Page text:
Look, up in the sky! It’s a bird! (No.) It’s a plane! (Ehhh.) It’s a flying car! (No, definitely not). So what is it? According to its manufacturer, Opener, this is a new ultralight all-electric fixed-wing extreme short/vertical take-off and landing (ESTOL/VTOL) aircraft. That’s too damn to long to say, so let’s just call it by its given name, the Blackfly. And it looks fun.

Opener announced in a press release full of with Silicon Valley buzzwords on Thursday that they had revolutionized personal travel (the startups always do, you know) by unveiling Blackfly, which they also call a Personal Aerial Vehicle. The craft is apparently cleared to fly in both the U.S. and Canada.

The company announced on Thursday that Larry Page, the Google guy, is funding it, as the BBC reports. Larry Page you may remember from a few months back when he backed another not-a-flying-car called the Kitty Hawk, which debuted a very pretty video that looked almost too slick to be real then quietly disappeared and we haven’t heard anything about it since. Interesting.

Anyway, back to the Blackfly.

While its takeoff looks as graceful as a paddleboat caught in a windstorm, the Blackfly is supposed to be a fairly effective electric vehicle. The company says it can travel over 40 miles and hit speeds of 72 mph in Canada (the Blackfly is only cleared to travel 25 miles at 62 mph in America.) That bulky, lake-worthy body is no accident. Instead of being a flying car, the Blackfly seems purpose-built for our impending Waterworld-style doom as Opener says it has “full amphibious abilities.”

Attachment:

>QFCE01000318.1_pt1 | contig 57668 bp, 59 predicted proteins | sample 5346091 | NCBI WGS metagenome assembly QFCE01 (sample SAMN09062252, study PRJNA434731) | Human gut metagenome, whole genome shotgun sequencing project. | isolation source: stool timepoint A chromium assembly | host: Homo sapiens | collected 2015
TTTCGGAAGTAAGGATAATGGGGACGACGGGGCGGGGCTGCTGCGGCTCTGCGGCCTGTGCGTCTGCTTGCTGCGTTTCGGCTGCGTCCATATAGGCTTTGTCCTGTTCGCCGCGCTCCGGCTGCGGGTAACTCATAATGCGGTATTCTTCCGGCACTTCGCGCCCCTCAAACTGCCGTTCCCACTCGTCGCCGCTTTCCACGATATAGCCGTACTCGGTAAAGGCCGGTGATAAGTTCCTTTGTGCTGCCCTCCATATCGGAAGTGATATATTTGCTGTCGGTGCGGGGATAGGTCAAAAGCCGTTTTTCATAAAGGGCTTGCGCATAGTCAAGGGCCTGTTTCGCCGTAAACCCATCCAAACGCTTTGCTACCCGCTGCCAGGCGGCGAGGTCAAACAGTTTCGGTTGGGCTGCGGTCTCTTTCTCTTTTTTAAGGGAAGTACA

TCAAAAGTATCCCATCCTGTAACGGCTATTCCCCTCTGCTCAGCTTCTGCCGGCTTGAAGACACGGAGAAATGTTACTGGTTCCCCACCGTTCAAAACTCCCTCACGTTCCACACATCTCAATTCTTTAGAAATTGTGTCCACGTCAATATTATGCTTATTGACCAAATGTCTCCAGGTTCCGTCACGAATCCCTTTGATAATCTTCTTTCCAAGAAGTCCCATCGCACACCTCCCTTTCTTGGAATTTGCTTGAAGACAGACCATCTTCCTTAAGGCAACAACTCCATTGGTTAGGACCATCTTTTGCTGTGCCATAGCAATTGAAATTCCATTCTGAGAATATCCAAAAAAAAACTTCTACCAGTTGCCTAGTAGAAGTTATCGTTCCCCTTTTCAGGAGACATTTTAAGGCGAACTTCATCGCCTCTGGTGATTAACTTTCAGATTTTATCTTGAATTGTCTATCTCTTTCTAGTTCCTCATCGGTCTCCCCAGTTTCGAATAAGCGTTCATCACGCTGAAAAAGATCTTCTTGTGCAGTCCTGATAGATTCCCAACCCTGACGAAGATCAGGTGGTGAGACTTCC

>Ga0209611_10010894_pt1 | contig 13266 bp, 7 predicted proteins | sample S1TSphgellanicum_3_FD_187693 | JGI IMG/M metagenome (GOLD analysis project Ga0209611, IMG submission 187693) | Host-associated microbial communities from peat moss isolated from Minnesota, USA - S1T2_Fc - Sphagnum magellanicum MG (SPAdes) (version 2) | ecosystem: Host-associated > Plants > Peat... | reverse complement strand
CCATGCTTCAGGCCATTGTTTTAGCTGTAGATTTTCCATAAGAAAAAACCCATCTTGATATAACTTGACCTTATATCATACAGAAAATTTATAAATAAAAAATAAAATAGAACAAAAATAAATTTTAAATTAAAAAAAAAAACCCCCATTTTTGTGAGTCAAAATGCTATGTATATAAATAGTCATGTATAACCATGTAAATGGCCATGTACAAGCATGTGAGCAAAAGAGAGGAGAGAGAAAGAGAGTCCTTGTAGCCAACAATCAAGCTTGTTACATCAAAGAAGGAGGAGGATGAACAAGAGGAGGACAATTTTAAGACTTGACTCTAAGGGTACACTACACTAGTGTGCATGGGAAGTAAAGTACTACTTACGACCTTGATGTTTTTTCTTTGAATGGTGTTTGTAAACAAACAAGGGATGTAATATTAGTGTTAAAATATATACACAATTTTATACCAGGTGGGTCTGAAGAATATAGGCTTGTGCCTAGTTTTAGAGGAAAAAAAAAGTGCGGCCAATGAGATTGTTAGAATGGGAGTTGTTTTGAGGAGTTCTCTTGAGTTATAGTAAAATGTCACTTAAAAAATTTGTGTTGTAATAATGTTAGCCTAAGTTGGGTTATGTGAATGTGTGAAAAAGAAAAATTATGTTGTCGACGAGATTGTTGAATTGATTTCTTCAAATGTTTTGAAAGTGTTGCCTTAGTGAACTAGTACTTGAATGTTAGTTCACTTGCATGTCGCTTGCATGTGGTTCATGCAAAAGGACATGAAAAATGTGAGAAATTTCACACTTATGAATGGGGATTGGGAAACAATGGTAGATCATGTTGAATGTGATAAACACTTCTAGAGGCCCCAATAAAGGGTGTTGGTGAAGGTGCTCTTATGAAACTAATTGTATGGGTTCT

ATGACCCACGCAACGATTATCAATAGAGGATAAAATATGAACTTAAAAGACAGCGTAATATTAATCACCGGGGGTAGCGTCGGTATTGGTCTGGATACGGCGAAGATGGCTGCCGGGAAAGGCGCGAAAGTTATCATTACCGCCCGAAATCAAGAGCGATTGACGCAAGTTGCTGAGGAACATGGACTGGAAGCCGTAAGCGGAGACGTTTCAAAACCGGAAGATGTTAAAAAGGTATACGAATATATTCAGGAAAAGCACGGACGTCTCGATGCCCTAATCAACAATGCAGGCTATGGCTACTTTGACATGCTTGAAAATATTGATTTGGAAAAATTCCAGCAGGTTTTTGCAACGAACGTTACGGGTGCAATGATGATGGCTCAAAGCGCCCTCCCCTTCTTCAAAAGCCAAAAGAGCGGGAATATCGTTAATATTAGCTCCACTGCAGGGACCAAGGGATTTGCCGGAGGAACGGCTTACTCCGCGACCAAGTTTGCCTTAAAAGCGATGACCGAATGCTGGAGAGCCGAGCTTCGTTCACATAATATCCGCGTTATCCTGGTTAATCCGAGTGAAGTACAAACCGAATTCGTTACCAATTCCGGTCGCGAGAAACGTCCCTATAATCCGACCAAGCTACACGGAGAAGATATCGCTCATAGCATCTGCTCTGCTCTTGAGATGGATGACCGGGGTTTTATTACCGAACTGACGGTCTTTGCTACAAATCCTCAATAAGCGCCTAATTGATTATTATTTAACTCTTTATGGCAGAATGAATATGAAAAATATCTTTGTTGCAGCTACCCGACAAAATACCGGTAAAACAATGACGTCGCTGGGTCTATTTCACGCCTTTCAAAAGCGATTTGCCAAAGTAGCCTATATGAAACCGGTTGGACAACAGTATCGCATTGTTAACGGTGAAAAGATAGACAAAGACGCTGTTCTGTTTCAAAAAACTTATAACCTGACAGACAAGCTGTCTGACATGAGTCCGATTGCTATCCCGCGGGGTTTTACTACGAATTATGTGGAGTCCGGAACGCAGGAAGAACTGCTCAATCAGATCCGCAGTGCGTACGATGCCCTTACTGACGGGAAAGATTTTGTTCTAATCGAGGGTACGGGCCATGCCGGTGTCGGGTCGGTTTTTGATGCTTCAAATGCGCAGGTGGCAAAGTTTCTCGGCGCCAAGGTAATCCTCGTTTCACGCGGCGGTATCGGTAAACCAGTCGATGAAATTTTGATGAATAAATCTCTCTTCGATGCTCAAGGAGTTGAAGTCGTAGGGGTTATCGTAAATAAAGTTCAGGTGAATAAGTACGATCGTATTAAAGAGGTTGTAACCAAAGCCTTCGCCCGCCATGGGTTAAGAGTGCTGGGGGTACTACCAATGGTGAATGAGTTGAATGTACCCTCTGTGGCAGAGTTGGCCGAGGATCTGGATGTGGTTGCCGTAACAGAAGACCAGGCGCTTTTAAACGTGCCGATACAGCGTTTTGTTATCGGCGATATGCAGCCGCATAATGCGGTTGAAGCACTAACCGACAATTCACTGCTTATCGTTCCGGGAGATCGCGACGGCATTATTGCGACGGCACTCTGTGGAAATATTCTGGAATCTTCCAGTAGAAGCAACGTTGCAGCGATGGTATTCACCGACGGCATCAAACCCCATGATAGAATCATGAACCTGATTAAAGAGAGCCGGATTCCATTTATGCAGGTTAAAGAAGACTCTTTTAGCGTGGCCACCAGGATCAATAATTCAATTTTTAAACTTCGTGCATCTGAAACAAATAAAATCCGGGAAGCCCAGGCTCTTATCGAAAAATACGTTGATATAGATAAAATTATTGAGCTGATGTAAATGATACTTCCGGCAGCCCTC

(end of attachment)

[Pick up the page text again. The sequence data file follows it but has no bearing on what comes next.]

Opener says basically anyone can fly these things with very little training. Steering is controlled via joystick and safety redundancies supposedly make it not-dangerous enough for even a novice to take to the skies, although in Canada operators are required to have an ultralight pilot’s license. An onboard computer can take the operator through the most difficult stages of flying the Blackfly—the take off and landing when the vehicle is almost entirely vertical—as well as hold position, route the craft back to a preprogramed “home”and initiate cruise control.

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There are three fail-safe systems, all running on independent power sources, so that even the unluckiest of operators can take to the skies and stay up there. The site also lists a “ballistic parachute” as an optional feature.

I can think of few features less optional on a flying car. But perhaps that’s where the money is—not on the flying cars themselves, but on escaping them safely. For those who cheap out, the Blackfly is programed to glide to a landing should all three systems fail.

The only downside is we don’t know how much it costs, yet. Autoweek says it’s billed as being “the price of an SUV,” but as you all know that’s a pretty wide range to cover. Let’s hope it stays cheap! An aircraft for everybody, even the barely qualified. Sounds like fun to me.